Manifesto

The CBHP Manifesto is online and available for editing. Read more about our principles and aims and find out how you can contribute.

Mind-body dualism conceives of mind and body as distinct, categorically different and separate phenomena. As such, it burdens us with the problem of having to explain how these phenomena are constituted and how they relate to each other.

 

Findings from consciousness research appear to demonstrate that consciousness is a function of the brain. Amongst others, these findings demonstrate the extent to which consciousness and cognition can be altered by changing brain chemistry, or, e.g. after surgery. These findings are consistent with the idea that mind and body are fundamentally a single whole, different aspects of which manifest depending on the method and perspective of the observer.

These findings offer fascinating new possibilities for reconciling religious and scientific perspectives on human behaviour but their most important implications may be in the realm of ethics ...

In "Biology, Consciousness & Culture: The three defining domains of Human Existence", author Daniel Waterman explores the relevance of Birth Trauma, Pre- and Perinatal Psychology in understanding Human Behaviour and consider the implications of this awareness to an understanding of the relationships between human subjectivity and socio-political conditions.

Integration, as a process, is not about compromise or "tolerance" of others and their ideas. It is about working together to discover what is truthful, effective, meaningful and worthwhile. For this reason, Integration is both an ethical undertaking and, often, a 'therapeutic' process requiring a willingness to examine private biases and (unconscious) motives, to consider feelings and intuitions as well as facts and logic, and especially a willingness to engage with others in exploring their unique perspectives.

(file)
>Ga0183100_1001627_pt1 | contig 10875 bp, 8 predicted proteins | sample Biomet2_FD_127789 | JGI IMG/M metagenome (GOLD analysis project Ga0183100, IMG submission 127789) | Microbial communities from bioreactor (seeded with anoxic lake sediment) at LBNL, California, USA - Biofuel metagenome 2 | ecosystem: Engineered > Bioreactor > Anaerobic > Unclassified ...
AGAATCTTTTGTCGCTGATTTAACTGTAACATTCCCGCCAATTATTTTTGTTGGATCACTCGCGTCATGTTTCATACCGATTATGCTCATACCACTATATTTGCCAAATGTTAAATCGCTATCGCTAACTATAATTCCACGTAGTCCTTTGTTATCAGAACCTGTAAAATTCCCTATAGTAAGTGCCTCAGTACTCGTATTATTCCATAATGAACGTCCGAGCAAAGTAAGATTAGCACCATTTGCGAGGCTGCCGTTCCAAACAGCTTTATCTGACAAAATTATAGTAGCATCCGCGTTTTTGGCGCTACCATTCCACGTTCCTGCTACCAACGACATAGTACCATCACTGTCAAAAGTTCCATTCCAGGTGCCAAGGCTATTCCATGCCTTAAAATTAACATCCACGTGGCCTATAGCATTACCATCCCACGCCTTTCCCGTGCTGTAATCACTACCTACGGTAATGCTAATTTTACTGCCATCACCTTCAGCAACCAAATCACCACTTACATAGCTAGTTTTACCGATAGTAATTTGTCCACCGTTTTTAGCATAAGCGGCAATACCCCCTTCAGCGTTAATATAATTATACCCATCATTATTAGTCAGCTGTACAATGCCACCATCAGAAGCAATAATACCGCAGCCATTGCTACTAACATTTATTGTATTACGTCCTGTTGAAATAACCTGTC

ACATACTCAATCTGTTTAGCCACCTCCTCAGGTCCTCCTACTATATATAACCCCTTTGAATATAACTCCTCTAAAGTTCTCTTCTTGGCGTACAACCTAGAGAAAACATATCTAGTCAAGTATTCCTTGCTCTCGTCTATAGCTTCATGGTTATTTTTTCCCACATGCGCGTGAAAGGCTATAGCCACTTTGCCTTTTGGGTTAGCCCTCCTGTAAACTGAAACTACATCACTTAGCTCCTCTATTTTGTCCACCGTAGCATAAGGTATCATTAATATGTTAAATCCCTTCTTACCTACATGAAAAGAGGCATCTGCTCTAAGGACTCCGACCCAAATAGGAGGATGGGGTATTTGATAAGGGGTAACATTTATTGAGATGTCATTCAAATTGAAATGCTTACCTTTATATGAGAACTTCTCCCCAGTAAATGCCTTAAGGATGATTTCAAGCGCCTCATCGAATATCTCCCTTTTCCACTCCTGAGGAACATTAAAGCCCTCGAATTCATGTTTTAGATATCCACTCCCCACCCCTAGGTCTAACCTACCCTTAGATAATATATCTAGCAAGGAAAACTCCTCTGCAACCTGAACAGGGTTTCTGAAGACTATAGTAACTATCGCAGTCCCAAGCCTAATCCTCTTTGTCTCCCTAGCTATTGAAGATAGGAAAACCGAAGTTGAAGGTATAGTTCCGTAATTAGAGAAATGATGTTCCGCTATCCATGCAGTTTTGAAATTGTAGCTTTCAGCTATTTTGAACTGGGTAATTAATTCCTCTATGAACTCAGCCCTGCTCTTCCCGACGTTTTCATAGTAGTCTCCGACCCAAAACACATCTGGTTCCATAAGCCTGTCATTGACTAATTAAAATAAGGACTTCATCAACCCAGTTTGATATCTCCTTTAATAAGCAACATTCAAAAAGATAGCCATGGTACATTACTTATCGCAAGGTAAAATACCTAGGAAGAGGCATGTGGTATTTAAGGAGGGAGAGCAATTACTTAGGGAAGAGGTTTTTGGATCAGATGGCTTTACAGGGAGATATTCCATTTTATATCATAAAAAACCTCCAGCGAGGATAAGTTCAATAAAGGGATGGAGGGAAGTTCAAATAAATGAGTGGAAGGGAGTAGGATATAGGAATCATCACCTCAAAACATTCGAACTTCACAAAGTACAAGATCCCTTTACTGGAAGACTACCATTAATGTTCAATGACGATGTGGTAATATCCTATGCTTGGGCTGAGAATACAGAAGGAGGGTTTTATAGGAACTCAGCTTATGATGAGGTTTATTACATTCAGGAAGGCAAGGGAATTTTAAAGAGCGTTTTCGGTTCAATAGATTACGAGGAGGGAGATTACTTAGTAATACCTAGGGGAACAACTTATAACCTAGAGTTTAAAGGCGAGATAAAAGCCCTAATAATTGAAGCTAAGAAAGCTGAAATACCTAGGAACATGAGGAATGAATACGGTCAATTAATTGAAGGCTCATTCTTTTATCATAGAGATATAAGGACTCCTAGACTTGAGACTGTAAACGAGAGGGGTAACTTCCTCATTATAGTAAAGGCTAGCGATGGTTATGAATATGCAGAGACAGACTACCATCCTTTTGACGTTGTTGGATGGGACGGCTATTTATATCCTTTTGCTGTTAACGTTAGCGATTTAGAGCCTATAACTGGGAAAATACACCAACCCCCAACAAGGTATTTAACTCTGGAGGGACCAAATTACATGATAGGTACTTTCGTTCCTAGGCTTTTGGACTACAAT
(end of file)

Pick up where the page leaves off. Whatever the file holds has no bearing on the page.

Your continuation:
Integration is as much about understanding how the world works as it is about understanding how we ourselves work, and how we function in relation to others and as communities. Integration is not an endpoint but an aim we can pursue both through self-inquiry and in our communication and behaviour.

Integration is both a quest for what works and an inquiry into our values and needs and how best to promote these in a world that is thoroughly interconnected.

Death; a much discussed and often avoided subject; Death; the inescapable fate of all; Death; a scary and almost forbidden word; Death; a necessary part of life; Death; an elusive mystery, an elusive fact.

 

In "I’m ready for the journey, but no one wants to say goodbye…" Irene van Schagen-Hadjidakis offers reflections on death and dying inspired by her experiences as a nurse in palliative care. In this moving personal account of her experiences, the author asks whether our approach to the subject of death really does us justice or whether preoccupation with the medical aspect of dying detracts from our ability to respond to the spiritual needs of those involved.

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